DEAR MISS MANNERS: Should men be invited to a baby shower?
GENTLE READER: Do they know the baby? Miss Manners is confused by the notion that the celebration of new life is considered a female activity, disregarding the essential involvement of the other half of the population.
But then, she also thinks that eating melted chocolate from a diaper hardly counts as entertainment. Therefore, she is happy to spare anyone, for whatever reason, from such a fate, if that is what is ... ahem ... on the menu.
DEAR MISS MANNERS: I have a family, a step-family, and a birth family, and everyone has been invited to my wedding. There is a group of relatives who aren’t on speaking terms, and both sides of the argument (which does not involve me, and which I try to stay 100% out of) have asked me not to seat them near each other. To which I replied that I prefer a relaxed environment, and that there will not be assigned seating.
The biggest problem is the rehearsal dinner. I was just informed by my fiance’s mother that she decided to host one (it was up in the air for a bit), and that she is inviting her out-of-town relatives (mostly my fiance’s aunts and uncles) and her friends. Now I need to decide who I will invite, and I’m not sure what etiquette dictates.
My fiance’s mother has stated that she wants it to be a smaller affair. If I invited the out-of-town family, I would be inviting about half the people coming to the wedding. Even just sticking to siblings, aunts and uncles, I would have about triple the people she’s inviting.
In addition, I’m worried about the feuding family members. I don’t feel like I can invite one group without the other, but with less activity to distract them, I’m worried about a big fight the day before my big day. What do I do?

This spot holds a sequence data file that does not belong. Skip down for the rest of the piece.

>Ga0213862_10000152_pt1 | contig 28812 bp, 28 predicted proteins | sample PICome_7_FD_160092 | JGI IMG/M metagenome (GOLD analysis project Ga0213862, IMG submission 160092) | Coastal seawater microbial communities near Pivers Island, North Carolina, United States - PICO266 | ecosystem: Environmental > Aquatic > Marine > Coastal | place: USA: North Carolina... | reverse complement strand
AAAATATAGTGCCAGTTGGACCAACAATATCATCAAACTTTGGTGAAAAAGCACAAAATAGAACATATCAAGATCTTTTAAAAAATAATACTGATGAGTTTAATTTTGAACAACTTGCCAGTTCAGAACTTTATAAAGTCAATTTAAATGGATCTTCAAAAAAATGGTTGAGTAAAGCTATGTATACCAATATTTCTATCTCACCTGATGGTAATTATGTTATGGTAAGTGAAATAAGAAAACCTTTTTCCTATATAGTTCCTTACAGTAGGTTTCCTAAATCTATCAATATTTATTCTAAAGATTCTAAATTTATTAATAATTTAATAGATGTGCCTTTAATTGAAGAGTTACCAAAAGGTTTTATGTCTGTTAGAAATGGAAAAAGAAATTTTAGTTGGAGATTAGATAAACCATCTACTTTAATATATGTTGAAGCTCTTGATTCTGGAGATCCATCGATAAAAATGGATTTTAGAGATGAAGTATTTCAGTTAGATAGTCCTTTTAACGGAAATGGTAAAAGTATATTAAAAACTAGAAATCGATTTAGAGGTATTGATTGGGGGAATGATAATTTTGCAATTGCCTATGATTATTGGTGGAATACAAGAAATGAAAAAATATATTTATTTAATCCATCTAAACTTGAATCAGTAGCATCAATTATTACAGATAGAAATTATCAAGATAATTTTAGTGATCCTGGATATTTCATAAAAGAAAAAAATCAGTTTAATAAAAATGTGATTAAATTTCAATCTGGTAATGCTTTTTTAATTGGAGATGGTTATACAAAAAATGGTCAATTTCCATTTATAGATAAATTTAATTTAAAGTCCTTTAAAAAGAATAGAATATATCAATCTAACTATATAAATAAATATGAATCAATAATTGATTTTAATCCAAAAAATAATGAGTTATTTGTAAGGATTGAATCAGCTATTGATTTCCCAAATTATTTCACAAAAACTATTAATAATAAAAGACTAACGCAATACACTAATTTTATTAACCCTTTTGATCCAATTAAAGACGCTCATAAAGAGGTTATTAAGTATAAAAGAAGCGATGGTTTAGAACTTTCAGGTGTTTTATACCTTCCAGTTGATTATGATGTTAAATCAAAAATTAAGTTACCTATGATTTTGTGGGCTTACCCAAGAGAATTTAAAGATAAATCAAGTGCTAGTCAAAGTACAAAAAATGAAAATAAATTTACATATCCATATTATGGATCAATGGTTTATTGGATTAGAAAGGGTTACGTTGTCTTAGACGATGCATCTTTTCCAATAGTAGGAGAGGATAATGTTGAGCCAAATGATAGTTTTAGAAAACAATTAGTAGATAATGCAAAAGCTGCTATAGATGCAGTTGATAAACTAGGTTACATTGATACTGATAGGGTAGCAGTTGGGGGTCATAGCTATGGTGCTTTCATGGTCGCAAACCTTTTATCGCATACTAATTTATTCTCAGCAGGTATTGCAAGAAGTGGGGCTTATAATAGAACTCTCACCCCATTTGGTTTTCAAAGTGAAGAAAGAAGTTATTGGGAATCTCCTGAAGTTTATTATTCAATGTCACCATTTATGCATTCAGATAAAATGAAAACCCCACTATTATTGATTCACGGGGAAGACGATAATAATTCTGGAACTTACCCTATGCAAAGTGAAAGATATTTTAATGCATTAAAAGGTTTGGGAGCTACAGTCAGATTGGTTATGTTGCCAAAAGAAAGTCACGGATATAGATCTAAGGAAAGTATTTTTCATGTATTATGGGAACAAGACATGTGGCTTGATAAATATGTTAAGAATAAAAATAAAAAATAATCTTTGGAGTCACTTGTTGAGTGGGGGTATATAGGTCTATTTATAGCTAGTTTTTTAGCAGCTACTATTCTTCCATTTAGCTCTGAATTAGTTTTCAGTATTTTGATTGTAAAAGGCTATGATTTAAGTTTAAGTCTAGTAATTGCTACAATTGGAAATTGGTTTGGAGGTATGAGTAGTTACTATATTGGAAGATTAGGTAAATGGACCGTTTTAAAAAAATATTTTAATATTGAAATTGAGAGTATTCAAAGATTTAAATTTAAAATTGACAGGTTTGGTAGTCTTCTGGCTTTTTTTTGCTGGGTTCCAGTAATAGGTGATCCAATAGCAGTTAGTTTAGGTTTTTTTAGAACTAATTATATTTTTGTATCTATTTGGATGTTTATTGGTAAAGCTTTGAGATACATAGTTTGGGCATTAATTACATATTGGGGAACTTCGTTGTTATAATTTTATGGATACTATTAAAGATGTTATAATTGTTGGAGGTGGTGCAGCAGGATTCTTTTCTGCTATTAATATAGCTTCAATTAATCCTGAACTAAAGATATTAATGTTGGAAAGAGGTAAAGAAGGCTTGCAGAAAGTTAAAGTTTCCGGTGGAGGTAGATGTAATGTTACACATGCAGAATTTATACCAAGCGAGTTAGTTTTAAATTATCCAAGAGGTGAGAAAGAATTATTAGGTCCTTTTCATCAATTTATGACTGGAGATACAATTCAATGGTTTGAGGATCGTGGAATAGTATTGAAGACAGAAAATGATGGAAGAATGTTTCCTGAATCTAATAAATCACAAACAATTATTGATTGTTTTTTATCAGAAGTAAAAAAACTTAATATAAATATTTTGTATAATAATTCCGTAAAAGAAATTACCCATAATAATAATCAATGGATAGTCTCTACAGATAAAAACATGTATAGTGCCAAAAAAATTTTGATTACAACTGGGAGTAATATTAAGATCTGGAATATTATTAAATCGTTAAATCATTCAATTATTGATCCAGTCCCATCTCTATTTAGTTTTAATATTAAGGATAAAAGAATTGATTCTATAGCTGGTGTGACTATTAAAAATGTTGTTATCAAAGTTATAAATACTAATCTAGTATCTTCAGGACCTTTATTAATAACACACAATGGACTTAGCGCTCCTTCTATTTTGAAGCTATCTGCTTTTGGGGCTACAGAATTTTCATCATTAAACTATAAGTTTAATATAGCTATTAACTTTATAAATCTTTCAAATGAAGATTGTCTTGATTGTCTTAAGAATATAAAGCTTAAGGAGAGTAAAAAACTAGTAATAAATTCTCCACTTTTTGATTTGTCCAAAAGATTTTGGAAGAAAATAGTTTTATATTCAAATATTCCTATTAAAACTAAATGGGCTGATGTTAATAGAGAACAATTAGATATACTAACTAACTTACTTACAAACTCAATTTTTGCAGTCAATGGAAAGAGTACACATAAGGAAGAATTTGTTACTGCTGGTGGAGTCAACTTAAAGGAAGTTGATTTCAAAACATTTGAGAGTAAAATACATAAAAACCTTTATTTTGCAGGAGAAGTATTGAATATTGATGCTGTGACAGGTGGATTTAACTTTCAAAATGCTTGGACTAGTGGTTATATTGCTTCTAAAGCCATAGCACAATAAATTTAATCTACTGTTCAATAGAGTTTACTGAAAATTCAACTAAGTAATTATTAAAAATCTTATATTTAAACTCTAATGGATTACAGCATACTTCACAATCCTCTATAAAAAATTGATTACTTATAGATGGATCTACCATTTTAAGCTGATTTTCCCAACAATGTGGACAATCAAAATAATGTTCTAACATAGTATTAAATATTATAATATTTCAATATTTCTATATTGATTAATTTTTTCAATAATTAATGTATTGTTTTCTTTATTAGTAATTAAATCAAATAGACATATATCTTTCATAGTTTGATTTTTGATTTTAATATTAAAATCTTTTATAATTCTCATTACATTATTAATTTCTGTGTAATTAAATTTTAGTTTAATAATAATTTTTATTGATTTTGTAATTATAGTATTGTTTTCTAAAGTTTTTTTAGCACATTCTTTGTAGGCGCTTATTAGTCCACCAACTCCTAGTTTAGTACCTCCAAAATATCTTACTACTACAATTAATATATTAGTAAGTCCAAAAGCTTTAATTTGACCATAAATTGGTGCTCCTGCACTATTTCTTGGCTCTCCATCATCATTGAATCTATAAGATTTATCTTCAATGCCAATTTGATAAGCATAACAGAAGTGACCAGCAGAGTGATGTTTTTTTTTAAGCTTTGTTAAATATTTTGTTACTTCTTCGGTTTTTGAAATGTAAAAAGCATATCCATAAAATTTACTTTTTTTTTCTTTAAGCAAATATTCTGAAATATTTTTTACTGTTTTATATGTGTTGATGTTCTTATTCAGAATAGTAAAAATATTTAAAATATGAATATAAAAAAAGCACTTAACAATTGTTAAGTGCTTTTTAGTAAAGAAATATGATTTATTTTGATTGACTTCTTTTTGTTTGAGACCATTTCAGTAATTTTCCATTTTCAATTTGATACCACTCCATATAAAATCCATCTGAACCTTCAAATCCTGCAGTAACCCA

GENTLE READER: Let us go back. First, Miss Manners must take issue with the notion that not assigning tables will produce a relaxed environment. Warring relatives, evilly eyeing one another as they purposefully march to opposite corners of the dining room, does not promote tranquility. There are musicals based on this kind of territorial battle — and while similarly entertaining, they generally do not end well.
Miss Manners therefore encourages you to reconsider assigning seats. Everyone will be happier to be told what to do, rather than forced to openly display their contempt.
As for your main question, a similar principle is involved. Make rules — and blame others for upholding theirs. If your fiance’s mother is hosting, then it is hard to quibble with her restrictions on the number of people invited. In your case, more people seem to cause more problems, anyway.
Why not invite your wedding party only? It is, after all, a rehearsal intended for them. Then focus on creating seating assignments for the reception that facilitate your ability to greet every group of relatives separately and equally — without the fuss of having to play a very unrelaxing game of interference.